EVENT - Talk
Thursday, 18 January, 6:30-8:30
Join Dr. Peter Jones as he illustrates how vibrant informal street markets have played an essential role in shaping modern London. Unregulated, open markets in Victorian London (Leather Lane, Columbia Road, the New Cut, the Brill) defined the commercial and cultural identity of the expanding metropolis, alongside its architecturally grandiose closed markets (Smithfield, Billingsgate, Covent Garden).
And yet, in the historical record these sites have often been treated as fragments of a lost era – worthy of derision, indifference, or saccharine nostalgia. Nocturnal public marketplaces, where costermongers, hustlers and marketgoers gathered beneath the naphtha flares, were engines of development and sustainability, which adapted to the needs of an expanding urban population. City fathers, architects and philanthropists laboured to replace the market with sanitized and ‘respectable’ alternatives. Street markets persisted in spite of the efforts of reformers, like Baroness Burdett Coutts, whose great ‘white elephant’ (Columbia Road market buildings) failed in spite of its efforts to change the retailing habits–and ostensibly the moral condition–of the poor.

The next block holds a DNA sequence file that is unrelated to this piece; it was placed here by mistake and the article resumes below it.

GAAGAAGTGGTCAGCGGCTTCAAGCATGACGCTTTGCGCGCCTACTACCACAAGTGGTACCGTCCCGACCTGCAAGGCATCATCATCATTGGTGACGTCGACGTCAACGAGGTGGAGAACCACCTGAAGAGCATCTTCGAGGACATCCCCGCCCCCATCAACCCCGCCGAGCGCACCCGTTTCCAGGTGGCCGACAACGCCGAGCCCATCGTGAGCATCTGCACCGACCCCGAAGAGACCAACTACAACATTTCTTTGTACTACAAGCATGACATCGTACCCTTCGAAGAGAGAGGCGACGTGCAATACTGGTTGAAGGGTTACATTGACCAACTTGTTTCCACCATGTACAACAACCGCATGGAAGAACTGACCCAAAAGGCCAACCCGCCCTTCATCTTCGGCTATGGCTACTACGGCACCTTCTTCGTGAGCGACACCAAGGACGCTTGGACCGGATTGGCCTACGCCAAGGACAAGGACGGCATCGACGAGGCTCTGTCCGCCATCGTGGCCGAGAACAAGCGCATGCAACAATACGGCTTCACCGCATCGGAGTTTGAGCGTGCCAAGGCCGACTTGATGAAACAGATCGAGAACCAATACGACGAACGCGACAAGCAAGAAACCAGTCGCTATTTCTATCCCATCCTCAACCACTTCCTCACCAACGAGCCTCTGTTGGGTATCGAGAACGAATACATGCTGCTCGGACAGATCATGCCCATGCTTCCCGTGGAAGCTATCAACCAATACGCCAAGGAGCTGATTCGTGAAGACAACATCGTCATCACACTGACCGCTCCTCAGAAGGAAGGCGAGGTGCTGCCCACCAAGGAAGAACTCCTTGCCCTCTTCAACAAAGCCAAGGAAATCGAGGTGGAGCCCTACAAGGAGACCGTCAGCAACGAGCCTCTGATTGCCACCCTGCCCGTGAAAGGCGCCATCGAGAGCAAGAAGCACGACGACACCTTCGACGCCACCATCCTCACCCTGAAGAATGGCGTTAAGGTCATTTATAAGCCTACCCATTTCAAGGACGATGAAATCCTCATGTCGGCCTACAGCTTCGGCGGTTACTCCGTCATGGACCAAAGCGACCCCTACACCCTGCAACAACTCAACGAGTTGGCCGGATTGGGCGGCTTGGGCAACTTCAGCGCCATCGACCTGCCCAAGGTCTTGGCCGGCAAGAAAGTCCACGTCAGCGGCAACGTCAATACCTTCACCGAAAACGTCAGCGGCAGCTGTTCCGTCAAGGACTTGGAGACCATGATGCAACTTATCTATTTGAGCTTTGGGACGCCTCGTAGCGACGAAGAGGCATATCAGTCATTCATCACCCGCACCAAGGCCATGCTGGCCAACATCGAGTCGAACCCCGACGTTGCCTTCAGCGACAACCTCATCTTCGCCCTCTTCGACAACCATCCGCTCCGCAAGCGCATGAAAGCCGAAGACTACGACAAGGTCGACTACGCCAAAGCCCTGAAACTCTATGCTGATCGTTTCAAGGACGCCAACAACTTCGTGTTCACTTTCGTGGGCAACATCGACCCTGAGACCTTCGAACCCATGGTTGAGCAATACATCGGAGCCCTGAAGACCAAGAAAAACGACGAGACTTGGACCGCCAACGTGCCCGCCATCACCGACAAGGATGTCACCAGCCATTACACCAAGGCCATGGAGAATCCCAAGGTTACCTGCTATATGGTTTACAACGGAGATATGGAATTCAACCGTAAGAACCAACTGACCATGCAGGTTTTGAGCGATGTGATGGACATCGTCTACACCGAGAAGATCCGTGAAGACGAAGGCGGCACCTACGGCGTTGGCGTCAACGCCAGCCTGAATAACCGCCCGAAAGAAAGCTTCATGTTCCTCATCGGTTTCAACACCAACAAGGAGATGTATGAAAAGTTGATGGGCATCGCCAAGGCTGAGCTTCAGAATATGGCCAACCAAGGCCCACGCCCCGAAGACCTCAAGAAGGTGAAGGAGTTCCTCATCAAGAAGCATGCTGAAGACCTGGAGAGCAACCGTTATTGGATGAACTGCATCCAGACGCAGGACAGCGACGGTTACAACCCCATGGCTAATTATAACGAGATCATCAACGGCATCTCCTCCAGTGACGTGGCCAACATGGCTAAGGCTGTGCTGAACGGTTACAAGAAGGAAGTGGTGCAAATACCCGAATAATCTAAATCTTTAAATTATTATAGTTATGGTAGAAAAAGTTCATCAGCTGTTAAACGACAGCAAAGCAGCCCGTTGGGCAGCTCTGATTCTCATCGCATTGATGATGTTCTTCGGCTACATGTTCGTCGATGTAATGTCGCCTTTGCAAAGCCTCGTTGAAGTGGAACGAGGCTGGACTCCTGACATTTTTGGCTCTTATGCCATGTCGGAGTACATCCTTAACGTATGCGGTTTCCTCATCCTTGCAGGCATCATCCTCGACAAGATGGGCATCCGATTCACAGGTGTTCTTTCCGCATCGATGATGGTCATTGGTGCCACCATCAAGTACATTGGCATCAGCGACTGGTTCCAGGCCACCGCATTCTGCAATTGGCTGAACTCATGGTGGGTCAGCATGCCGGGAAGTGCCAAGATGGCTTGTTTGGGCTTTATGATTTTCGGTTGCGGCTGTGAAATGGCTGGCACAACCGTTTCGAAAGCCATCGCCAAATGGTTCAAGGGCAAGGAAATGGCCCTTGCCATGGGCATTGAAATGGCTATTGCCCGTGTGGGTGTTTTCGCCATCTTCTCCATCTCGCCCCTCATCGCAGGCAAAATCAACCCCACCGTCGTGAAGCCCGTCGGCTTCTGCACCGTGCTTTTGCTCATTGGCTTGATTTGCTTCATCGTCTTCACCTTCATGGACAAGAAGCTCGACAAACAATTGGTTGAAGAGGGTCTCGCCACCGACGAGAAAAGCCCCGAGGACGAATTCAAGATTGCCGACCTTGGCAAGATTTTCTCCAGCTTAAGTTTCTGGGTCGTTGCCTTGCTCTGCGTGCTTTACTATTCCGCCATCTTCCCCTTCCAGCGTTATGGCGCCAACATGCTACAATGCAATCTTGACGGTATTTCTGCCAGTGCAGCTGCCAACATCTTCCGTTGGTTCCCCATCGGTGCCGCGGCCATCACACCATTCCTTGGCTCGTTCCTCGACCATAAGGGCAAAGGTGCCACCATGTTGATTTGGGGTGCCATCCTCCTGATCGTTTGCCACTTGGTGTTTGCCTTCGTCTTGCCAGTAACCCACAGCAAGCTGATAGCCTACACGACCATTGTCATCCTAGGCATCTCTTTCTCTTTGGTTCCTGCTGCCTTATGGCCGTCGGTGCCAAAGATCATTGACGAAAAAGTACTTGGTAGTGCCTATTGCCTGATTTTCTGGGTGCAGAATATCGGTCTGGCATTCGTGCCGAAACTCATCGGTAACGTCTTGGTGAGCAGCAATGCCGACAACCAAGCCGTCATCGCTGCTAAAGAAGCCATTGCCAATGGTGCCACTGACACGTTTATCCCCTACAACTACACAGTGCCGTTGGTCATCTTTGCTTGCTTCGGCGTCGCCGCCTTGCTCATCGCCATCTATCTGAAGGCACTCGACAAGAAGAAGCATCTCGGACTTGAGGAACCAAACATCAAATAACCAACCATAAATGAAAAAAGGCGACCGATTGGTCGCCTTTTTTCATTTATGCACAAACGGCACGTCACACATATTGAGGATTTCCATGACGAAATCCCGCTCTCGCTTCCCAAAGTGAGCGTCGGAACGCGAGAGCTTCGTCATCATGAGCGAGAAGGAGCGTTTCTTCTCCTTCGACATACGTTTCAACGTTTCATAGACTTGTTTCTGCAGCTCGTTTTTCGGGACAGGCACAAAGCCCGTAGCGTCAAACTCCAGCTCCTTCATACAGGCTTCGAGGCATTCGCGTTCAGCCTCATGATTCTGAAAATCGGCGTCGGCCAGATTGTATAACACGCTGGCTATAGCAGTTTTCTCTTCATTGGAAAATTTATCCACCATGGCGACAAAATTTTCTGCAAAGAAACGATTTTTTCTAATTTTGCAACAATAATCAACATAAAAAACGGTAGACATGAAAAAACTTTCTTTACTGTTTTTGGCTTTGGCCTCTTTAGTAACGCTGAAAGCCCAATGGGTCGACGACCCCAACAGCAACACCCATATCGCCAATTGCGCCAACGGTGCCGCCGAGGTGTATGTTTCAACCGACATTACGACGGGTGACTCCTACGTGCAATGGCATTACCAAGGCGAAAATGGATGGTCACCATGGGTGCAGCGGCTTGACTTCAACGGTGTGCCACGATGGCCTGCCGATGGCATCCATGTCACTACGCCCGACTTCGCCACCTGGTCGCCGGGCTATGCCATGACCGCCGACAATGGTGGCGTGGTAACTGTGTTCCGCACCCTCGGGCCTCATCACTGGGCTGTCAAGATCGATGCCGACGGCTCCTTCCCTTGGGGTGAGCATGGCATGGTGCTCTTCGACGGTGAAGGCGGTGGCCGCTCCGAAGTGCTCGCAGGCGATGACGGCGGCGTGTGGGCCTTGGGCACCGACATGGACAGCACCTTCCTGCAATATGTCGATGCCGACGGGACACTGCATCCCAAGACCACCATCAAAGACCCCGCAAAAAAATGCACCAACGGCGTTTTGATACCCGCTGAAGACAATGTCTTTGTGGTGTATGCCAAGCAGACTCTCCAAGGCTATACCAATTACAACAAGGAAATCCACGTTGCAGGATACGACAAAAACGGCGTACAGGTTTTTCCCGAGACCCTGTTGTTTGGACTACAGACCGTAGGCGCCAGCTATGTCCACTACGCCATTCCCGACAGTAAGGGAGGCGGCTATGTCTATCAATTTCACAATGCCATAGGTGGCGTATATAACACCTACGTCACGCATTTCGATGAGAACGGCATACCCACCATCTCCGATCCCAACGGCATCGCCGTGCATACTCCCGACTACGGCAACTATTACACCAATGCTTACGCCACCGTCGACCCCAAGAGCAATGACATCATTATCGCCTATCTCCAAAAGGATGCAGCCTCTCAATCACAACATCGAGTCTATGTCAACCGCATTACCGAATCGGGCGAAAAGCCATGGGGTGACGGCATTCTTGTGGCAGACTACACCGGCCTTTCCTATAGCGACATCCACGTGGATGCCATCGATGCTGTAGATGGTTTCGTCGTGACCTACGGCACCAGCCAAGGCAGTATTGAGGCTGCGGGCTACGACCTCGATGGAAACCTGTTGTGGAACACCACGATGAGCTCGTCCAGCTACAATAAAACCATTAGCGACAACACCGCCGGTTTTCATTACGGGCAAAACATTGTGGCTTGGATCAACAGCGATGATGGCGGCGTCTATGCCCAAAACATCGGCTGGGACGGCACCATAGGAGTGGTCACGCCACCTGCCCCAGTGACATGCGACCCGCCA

Dr. Peter Jones is Lecturer in Urban History at the Centre for Metropolitan History and his research reflects upon the ways that histories of street commerce and popular culture can disrupt familiar narratives of urban progress in nineteenth-century London. He is currently writing a monograph about popular entertainment and cultural improvement in Victorian London, and has a chapter forthcoming about music hall and comic speech. If you’d like more detail after this talk, you can read his article about the history of street markets in the London Journal.